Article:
“Education then, beyond all other devices of human origin, is the great equalizer of the conditions of men, the balance-wheel of the social machinery.” – Horace Mann
In this post, I am examining the correlation between education and income as it relates to the ever-widening gap between the rich and poor. In addition to differences in levels of educational achievement, many other factors contribute to the widening income gap. Economists point to the loss of higher paying, manufacturing jobs and the increase of lower paying service jobs as one cause of the widening gap. It has also been pointed out that higher paying jobs are clustering around major cities with active tech companies making it harder for people in other parts of the country to find high paying jobs. Whatever the reason, the data clearly shows wage stagnation for middle and lower income workers while at the same time income for those in the top brackets has soared. For more data regarding income inequality visit Ineaquality.org.
Soaring Costs of College
At the same time, the cost of college has increased dramatically making it more and more difficult for children from lower-income families to attend and complete a college education. A troubling trend given that U.S. Bureau of Labor statistics shows that, in some cases, a college graduates weekly income will be double that of someone with only a high school diploma. States experiencing budget shortfalls have reduced support for public colleges who in turn have raised tuition and fees. For more information about how state funding for public colleges and universities has changed check out the State by State Fact Sheets provided by the Center on Budget and Policy Priorities.
Rising Cost of College
Beyond the challenge of paying for higher education, many schools struggle to adequately prepare students for college or develop essential skills through vocational or technical education. There is no one perfect path for every student. Schools must strive to provide a variety of options designed to maximize the talents of each student for whatever the future may hold.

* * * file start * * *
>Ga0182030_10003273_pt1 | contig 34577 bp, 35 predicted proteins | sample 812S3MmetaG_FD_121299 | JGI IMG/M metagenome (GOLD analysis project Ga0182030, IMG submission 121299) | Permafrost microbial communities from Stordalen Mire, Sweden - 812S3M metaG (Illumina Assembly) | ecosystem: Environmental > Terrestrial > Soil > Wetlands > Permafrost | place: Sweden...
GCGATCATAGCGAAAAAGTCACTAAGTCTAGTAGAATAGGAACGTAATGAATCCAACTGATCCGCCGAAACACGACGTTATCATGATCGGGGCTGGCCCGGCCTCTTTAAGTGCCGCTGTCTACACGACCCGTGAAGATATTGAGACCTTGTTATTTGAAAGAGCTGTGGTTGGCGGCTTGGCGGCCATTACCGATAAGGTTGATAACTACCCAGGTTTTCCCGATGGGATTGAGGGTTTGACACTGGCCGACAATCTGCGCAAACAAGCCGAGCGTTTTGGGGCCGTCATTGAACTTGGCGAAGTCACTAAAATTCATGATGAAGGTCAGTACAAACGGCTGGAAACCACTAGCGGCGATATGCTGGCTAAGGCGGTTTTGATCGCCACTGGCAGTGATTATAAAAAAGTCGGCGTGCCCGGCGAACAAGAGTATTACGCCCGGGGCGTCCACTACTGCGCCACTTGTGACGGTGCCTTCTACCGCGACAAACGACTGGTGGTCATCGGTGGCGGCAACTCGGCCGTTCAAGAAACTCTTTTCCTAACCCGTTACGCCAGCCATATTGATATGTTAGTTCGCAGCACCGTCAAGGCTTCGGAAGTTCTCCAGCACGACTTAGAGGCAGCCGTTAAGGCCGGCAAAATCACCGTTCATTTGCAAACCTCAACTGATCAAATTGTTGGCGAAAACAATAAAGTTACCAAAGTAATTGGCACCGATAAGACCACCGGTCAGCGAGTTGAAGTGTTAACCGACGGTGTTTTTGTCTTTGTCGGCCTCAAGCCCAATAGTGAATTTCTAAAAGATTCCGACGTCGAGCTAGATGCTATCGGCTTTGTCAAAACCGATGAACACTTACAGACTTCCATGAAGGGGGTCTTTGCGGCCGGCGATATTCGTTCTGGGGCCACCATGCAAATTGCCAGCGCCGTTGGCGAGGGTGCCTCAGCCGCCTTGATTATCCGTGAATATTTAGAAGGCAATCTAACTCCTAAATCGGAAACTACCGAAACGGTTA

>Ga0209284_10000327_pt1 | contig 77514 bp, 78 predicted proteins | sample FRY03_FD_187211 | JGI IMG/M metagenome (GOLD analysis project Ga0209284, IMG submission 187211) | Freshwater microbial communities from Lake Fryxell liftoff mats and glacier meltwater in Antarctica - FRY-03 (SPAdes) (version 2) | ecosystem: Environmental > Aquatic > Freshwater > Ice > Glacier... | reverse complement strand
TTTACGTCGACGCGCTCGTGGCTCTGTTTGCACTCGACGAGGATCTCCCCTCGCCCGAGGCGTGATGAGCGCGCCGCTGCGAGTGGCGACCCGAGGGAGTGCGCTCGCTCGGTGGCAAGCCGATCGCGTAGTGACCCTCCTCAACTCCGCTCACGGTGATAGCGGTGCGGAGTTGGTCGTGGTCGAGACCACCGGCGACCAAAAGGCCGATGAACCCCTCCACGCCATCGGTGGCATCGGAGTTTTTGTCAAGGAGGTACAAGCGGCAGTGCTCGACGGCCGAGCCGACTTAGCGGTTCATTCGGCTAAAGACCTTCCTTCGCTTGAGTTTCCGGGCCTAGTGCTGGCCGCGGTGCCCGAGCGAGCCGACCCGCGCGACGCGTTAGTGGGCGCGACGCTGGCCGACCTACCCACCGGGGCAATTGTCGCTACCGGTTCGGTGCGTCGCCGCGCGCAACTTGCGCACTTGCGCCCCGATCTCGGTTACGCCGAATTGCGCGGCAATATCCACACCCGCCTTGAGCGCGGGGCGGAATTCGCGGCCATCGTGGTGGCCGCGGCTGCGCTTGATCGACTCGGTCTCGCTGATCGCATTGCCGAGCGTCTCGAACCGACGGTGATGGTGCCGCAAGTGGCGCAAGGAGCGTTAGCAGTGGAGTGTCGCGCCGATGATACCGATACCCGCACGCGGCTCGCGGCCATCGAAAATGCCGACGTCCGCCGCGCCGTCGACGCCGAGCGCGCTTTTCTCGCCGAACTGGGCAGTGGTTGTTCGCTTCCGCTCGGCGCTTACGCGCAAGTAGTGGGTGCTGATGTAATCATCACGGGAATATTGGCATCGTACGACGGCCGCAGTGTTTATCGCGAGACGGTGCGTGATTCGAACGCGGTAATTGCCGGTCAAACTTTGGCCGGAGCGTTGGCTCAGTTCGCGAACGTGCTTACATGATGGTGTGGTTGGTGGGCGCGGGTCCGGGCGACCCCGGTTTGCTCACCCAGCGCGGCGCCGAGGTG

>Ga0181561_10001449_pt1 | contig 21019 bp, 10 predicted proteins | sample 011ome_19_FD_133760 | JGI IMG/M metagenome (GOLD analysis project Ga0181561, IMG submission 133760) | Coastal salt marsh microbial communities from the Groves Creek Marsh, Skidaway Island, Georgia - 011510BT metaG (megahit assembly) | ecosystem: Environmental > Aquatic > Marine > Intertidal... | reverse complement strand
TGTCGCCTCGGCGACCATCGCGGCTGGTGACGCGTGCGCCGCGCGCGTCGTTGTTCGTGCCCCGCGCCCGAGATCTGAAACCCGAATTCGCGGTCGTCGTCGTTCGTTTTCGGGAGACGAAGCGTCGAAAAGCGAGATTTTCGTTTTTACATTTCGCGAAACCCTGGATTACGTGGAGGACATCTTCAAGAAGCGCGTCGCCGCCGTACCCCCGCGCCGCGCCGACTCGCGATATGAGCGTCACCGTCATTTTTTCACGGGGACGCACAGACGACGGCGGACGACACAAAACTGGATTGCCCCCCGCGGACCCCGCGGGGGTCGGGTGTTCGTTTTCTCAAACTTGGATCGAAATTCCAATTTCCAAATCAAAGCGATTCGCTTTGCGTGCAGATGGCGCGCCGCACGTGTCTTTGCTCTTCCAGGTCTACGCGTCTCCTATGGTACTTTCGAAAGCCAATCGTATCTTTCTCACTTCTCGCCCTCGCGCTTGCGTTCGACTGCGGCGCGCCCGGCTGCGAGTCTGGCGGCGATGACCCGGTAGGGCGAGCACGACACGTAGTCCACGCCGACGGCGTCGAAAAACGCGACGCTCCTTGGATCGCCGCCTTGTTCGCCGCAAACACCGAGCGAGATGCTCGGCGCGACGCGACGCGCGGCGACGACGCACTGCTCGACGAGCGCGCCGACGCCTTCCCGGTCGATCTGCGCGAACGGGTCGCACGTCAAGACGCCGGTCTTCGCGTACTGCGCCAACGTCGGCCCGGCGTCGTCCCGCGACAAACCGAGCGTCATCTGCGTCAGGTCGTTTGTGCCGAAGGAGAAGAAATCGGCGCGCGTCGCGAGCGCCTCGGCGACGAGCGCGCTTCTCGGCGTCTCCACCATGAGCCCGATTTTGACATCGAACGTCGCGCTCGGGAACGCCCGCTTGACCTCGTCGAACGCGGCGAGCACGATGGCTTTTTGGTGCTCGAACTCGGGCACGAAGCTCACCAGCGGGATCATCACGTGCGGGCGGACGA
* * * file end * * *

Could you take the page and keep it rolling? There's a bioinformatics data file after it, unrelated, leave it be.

I have long felt that we have become a nation that, in a misguided attempt to improve the economy or our standing in the world, focuses on science, technology, engineering, and math (STEM) to the point of excluding other valid areas of study and failing to recognize the importance of providing opportunities for all students to discover and develop their talents, whatever they may be. The American public education system is struggling to succeed at its mission of providing equal opportunity for all and to be an equalizing force that provides the knowledge and skills necessary for people to be successful citizens.
In 2017, more than 50% the burden of funding public colleges and universities in most states has been shifted to the students in the form of higher tuition and fees. In his insightful article, America Higher Education Hits a Dangerous Milestone, Ronald Brownstein cites statistics showing that since 1992 state spending on higher education at public colleges and universities has declined by approximately 8% while tuition revenue per student has increased by 96% (Annual Survey of State Spending – State Higher Education Executive Officers). This shift in burden from government to students and families has come at a time when more and more minorities and students from low-income families seek to continue their education but may find the cost prohibitive.
Even though laws were passed to desegregate the schools, a new form of segregation has evolved – economic segregation. Schools in wealthy areas are well funded while those in poorer areas struggle to meet the needs of the students and maintain a crumbling infrastructure. One need only to read the detailed history of the Detroit Public Schools contained in the report A School District in Crisis. The achievement gap between students in wealthy and poor districts continues to widen as does the number of students from each completing college.
A 2012 article in the Atlantic, The Decline of the Great Equalizer, quotes research by Andy Sum, director of the Center for Labor Market Studies at Northeastern University in Boston, indicating that the children of wealthy and educated parents repeat the cycle by completing college and marrying someone with a similar educational background thus further entrenching of the economic gains of one segment of society.
“All the evidence shows that children born to two highly educated, high-income people tend to obtain the highest level of academic achievement,” said Sum. “At the bottom, where the mom is not that well-educated and tends to have lower income, children tend to do worse.”
It is clear that students who receive a quality education from pre-school through high school and have access to funding to pursue advanced training in a college or vocational setting have a much better chance of securing employment and higher lifetime earnings. What can we as a nation do to make this a reality for all children?